No bailout for distressed banks, says Mutebile

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Mutebile

The Governor Bank of Uganda, Emmanuel Tumusiime- Mutebile, has asked the distressed banks he did not name to stop wasting time begging for bailout and warned that such move would be “extremely dangerous”.

Speaking at the second annual bankers’ conference at Kampala Serena Hotel on Wednesday, the governor said BoU has no obligation to bail out any distressed bank because the central bank’s role is to protect depositors of the commercial banks and not the shareholders.

The theme of the conference was Financial Sector Stability: Managing Risk in a Fast Growing and Fast Changing Environment.

The Governor in his speech emphasized that while it is not possible for regulators to guarantee that no bank will ever fail, because that would require the elimination of risk-taking by banks – which would in turn hinder the very purpose of financial intermediation – regulators can ensure that bank failures are the exception rather than the norm.

He explained the central bank’s intervention in Crane Bank saying;

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“After the BoU had intervened in Crane Bank and taken it over in October 2016, an inventory of its assets and liabilities was commissioned and carried out by a reputable accounting firm. This inventory found that Crane Bank was massively insolvent, with core capital of negative Shs240 billion, as a result of mismanagement and fraud.”

He added: “The notion that this bank could have been rehabilitated by its owners – the same people who were responsible for its failure – if only the BoU had provided more liquidity support and allowed the owners to remain in control, is not tenable. In reality the BoU had no other options, if it wished to minimise the losses incurred by the bank and protect the interests of its depositors, other than to take over Crane Bank and resolve it.”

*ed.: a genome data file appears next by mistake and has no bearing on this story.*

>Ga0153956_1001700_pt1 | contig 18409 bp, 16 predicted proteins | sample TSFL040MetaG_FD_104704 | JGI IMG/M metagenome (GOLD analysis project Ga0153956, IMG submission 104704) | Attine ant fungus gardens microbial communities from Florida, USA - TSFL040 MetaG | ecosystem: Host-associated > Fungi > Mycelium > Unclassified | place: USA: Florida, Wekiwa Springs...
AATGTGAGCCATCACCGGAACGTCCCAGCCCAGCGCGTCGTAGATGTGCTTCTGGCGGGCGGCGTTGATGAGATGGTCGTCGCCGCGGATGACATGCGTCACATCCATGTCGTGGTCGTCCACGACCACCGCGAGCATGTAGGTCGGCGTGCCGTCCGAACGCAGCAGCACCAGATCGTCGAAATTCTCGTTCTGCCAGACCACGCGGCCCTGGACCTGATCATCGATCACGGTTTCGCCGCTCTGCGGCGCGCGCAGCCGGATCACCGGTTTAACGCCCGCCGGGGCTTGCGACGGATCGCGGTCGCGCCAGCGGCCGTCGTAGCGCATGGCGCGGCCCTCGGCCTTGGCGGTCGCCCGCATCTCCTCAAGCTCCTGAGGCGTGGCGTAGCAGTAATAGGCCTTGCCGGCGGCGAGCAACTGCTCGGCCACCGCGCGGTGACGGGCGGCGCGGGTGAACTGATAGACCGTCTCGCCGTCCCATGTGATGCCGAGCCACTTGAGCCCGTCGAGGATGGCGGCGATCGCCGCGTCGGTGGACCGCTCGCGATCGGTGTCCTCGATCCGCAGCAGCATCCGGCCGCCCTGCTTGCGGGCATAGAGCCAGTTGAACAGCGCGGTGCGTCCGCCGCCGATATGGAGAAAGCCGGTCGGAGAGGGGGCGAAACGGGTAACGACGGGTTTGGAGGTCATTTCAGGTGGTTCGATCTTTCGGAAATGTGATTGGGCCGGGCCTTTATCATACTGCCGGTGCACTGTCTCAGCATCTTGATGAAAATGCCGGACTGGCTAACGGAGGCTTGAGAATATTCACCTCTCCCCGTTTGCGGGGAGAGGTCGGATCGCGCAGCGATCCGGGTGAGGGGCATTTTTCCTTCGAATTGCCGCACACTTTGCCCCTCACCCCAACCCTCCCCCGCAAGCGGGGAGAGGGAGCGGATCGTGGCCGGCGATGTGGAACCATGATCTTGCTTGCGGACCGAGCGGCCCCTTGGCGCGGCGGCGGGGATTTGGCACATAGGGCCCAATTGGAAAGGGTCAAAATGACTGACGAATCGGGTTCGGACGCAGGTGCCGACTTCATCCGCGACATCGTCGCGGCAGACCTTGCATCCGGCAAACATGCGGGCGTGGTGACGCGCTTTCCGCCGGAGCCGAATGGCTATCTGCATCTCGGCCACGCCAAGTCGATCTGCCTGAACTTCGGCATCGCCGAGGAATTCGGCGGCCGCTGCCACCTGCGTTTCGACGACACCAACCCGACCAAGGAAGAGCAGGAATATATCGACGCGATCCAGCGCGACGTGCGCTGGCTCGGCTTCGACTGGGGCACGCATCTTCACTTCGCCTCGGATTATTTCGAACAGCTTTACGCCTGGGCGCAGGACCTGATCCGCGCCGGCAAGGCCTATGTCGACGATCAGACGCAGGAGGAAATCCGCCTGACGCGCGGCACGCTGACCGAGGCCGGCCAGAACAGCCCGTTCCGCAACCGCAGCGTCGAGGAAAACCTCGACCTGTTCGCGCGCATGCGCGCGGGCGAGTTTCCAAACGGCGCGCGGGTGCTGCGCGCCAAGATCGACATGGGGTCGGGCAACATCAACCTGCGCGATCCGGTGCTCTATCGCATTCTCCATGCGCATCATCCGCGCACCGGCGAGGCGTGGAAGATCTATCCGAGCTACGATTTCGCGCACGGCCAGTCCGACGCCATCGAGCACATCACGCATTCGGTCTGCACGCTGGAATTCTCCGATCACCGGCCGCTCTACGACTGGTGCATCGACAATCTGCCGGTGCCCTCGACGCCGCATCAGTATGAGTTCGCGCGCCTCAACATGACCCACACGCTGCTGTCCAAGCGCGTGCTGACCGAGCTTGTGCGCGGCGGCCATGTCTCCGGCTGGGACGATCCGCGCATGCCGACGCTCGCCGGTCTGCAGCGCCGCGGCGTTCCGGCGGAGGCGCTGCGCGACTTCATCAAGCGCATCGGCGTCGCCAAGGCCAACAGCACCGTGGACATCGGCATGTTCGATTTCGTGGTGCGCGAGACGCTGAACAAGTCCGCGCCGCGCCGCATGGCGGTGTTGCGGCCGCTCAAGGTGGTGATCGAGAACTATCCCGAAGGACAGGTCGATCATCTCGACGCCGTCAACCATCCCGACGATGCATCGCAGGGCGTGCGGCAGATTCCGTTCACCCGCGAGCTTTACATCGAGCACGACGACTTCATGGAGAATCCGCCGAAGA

He said a fundamental tenet of this prudential regulation is the avoidance of regulatory forbearance, which involves the regulator allowing a bank to breach prudential regulations or to continue operating as normal when it cannot meet the minimum capital adequacy regulations.

Regulatory forbearance crates moral hazard, which worsens the incentives for banks to be managed in a safe and sound manner. This is particularly pertinent in respect to a bank’s ability to comply with capital adequacy regulations, Mutebile explained.

“Capital investment provides an incentive to the owners of a bank to manage it prudently, in order to protect their interests. Higher levels of capital help to align the interests of bank owners and depositors for sound bank management.”

He said conversely, when a bank is undercapitalised or insolvent, the incentives facing its owners for sound management are weakened.

“ In order to protect the interests of a distressed bank’s depositors, the regulator has a responsibility to intervene promptly in a bank that is severely undercapitalised or insolvent, and, if necessary, to take over the bank and resolve it.”

He clarified: “The BoU has no obligation to bail out a distressed bank by providing it with liquidity support, in the hope that it will somehow be restored to financial health. Such an option would be extremely dangerous. It would allow the distressed bank to continue being mismanaged in the same manner that caused it to become distressed, thereby incurring further losses at the taxpayers’ expense.”

He said this would also send a signal to all participants in the financial markets that mismanagement carries no consequences for the owners and managers of banks.

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